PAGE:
As Israeli military operations reignited in Gaza on July 8, the familiar indignant echo of "something must be done" rang out around the liberal and non-interventionist quarters of the Western world in a show of solidarity with the trampled Palestinian people that, while admirable, all too often fails to delineate exactly to whom the appeals for reason should be addressed.
What folly. What crass, indescribable, unbelievable folly it was to invade Iraq in 2003. I wonder what George Bush, Donald Rumsfeld and Tony Blair think now as they read of the latest disasters to befall that wretched land. Do they still say that Iraq is better off than it was under Saddam Hussein? Do they? Really?
Is Bergdahl a deserter? A traitor? Is he, as some critics in the US have implausibly suggested, a real-life incarnation of Nicholas Brody of the TV series Homeland, a captured US serviceman who may have switched sides? Or is he one more casualty of war, a man whose wounds can't be seen but are real nonetheless? It's perfectly possible, of course, to be both.
The first line up there includes the iconic words that Carl Sagan uttered when the original Cosmos - A Personal Voyage opened in the eighties. The second line opened the follow-up series titled Cosmos - A Spacetime Odyssey which aired last Sunday with Tyson as the host, who pays tribute to Sagan through these words.
The destruction of Syrian chemical weapons (CW) has started. In a breakthrough moment in Iran-US relations, the two Presidents talked on the phone and the foreign ministers sat down to discuss Iran's nuclear programme. Though the connection has received little comment in the western news media, these two welcome developments are deeply linked and close to inter-dependent.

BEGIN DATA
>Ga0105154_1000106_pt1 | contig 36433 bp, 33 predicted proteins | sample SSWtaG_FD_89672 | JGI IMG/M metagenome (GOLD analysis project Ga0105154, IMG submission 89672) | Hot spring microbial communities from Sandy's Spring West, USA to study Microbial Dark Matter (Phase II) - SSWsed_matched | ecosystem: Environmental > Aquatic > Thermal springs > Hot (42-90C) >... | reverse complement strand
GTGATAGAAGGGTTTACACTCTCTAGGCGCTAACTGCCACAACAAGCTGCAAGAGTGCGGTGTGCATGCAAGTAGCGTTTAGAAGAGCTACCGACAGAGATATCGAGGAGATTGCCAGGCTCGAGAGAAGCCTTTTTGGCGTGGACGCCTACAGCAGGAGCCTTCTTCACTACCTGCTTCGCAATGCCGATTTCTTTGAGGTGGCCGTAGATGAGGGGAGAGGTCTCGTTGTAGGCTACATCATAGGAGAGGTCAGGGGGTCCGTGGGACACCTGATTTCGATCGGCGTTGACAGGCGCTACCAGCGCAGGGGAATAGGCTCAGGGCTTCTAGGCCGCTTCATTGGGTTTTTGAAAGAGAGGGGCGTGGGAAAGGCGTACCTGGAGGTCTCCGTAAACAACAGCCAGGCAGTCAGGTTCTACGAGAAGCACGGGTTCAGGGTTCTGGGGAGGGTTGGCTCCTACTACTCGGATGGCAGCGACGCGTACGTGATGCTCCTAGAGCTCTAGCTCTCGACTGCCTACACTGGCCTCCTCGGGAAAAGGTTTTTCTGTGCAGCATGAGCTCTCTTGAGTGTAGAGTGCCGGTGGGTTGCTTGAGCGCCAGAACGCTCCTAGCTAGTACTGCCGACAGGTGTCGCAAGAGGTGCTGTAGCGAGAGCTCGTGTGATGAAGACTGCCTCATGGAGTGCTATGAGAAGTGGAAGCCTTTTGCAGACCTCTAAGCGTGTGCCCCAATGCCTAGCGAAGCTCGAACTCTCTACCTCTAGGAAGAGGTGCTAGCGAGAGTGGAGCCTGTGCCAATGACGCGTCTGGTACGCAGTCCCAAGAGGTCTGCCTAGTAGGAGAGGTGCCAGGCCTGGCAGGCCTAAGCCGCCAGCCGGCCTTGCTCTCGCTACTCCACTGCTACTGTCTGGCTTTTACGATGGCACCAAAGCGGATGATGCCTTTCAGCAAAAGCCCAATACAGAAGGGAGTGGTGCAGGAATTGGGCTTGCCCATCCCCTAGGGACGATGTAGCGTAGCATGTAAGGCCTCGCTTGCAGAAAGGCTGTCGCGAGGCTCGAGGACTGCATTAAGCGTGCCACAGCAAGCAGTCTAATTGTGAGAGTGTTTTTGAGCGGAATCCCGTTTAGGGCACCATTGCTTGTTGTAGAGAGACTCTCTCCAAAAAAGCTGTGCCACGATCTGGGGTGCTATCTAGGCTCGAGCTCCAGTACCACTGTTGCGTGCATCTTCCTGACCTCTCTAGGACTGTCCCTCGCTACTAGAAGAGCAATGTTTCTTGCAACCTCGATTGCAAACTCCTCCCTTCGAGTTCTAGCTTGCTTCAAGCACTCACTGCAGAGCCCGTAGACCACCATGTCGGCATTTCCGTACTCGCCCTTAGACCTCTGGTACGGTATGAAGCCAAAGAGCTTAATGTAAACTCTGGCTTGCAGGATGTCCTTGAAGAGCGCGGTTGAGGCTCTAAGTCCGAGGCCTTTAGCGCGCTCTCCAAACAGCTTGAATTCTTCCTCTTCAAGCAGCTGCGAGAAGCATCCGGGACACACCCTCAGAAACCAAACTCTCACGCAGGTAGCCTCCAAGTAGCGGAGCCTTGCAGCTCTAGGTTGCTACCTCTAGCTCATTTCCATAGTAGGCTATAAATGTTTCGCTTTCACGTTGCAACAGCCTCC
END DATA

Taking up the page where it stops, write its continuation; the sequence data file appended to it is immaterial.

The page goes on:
Miss New York was born in America, in 1989. Being an 'Indian-American' wasn't adequately 'American'. To begin with, she wasn't even a favorite 'dark horse'. In fact, her 'classical Bollywood fusion dance' was being scowled upon. There were reports on some websites discussing how terribly wrong was her decision to dance to a Bollywood song at the talent show.
What dictators in that region can't fathom is how a democracy works. How President Obama could back down on the use of force because the American people and their congressional representatives didn't want another Middle East war. Such populist power is unknown in Arab countries. Yet it would be a big mistake to hold the view the US has chickened -out of the fray.
I used to argue that it would make a welcome change if - just occasionally - politicians answered a question with the words: "I don't know." I didn't expect the President of the United States to take me seriously. Should the US launch a military strike against Syria? Obama: Don't know. Is Russia serious in its chemical weapons initiative? Don't know. There's a part of me that welcomes such refreshing candour. But to be honest, it's only a very small part of me.